Sad or happy? The effects of emotions on stated preferences for environmental goods
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A substantial literature in behavioural science and psychology shows that emotions affect human choices and values. This paper investigates whether such emotional impacts are also present in stated choice experiments for environmental goods. If this were so, it would introduce an additional element of context dependence to the welfare measures derived from such methods, and would be at odds with the rational choice model underlying welfare economics. A laboratory experiment using three different emotion treatments was combined with a stated preference choice experiment concerned with changes in coastal water quality and fish populations in New Zealand. No statistically significant effects of changes in emotional state on estimated preference parameters, willingness to pay or the randomness of choices were found. The paper concludes by questioning, why such a contrast exists with empirical findings in behavioural science.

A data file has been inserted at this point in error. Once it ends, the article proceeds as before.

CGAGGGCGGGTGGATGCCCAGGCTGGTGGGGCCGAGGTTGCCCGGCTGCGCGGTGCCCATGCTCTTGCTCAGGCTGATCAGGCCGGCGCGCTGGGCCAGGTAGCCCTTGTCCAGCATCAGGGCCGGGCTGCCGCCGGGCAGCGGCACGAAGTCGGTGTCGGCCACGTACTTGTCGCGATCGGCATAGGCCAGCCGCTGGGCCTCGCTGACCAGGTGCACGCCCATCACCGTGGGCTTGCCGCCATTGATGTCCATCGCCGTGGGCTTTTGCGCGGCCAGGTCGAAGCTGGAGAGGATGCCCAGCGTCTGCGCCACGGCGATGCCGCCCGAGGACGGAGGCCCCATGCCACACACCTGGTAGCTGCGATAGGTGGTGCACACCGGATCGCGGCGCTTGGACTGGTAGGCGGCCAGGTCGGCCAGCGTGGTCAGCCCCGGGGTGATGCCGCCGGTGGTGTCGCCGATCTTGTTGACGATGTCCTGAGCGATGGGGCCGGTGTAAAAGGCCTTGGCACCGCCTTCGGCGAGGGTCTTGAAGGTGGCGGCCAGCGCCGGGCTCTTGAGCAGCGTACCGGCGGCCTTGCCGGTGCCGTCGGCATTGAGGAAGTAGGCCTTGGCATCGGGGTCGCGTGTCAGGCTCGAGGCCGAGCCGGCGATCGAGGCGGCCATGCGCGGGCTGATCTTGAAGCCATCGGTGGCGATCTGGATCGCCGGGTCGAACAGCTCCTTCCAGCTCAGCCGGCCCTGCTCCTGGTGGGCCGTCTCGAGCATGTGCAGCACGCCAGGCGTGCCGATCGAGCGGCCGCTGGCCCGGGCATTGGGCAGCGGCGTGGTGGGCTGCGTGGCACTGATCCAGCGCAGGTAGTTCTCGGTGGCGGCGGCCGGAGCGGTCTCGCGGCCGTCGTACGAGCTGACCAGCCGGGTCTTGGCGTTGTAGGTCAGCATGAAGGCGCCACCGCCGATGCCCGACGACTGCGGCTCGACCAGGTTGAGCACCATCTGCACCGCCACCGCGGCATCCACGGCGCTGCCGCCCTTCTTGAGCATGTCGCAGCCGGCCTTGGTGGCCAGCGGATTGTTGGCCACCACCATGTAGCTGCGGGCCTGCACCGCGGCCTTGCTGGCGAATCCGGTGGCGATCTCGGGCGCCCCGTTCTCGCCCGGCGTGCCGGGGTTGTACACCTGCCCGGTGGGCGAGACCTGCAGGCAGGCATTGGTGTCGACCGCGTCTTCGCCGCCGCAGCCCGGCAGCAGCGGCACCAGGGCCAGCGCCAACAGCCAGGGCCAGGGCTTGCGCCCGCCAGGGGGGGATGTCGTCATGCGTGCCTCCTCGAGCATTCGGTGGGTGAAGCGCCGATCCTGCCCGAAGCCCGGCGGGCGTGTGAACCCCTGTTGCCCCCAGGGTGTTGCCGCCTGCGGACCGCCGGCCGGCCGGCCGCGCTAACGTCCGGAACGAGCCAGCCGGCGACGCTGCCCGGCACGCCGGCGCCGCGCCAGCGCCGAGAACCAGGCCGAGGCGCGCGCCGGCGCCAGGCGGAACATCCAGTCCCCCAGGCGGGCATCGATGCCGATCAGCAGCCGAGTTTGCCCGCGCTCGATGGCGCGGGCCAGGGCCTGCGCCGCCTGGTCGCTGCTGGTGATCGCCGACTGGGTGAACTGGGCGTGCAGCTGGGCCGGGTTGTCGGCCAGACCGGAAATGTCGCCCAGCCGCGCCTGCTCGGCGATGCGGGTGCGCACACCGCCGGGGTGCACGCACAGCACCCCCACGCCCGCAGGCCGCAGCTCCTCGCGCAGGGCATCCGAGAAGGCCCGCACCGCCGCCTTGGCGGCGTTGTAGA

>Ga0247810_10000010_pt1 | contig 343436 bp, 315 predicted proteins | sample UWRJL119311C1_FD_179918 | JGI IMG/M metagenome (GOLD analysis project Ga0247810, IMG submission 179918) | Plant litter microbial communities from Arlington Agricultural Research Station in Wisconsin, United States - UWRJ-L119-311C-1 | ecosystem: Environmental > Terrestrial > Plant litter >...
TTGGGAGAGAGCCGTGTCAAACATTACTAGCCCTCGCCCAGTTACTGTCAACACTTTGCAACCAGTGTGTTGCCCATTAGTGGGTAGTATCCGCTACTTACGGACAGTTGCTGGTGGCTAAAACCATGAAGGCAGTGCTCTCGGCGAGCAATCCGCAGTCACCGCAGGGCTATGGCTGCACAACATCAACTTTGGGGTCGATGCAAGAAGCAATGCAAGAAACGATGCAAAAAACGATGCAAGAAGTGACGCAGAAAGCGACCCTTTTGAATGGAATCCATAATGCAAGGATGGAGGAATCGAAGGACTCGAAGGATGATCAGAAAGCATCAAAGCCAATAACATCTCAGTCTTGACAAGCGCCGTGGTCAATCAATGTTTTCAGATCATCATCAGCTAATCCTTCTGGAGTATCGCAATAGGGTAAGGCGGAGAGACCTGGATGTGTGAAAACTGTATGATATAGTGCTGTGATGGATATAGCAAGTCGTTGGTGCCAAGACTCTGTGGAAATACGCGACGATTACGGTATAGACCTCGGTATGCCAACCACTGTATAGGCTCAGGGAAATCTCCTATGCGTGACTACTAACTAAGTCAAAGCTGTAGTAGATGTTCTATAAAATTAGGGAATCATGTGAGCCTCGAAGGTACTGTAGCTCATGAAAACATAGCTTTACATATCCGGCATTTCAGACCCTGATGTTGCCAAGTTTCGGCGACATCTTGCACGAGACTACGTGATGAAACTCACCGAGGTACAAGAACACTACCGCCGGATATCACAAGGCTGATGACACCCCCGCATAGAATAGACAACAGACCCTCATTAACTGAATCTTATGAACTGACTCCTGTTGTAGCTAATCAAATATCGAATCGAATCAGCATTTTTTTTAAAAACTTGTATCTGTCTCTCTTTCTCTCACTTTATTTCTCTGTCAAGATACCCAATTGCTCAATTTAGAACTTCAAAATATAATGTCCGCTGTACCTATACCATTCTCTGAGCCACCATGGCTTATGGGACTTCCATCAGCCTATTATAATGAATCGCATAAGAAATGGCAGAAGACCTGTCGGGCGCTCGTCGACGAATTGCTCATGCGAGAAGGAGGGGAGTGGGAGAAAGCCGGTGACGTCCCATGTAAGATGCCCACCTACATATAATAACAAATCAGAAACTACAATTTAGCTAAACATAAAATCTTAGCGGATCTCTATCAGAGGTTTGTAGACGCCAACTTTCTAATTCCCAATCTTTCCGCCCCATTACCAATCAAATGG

Hanley , N , Boyce , C , Czajkowski , M , Tucker , S , Noussair , C & Townsend , M 2017 , ' Sad or happy? The effects of emotions on stated preferences for environmental goods ' Environmental and Resource Economics , vol 68 , no. 4 , pp. 821-846 . DOI: 10.1007/s10640-016-0048-9
Environmental and Resource Economics
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The authors thank MASTS (the Marine Alliance for Science and Technology Scotland) for funding the experimental work, the University of Waikato Distinguished Visitors fund for funding Hanley’s research visit during which the empirical work was undertaken, and Leo Xiong for programming the experiment. MC gratefully acknowledges the support of the Polish Ministry of Science and Higher Education and the Foundation for Polish Science.
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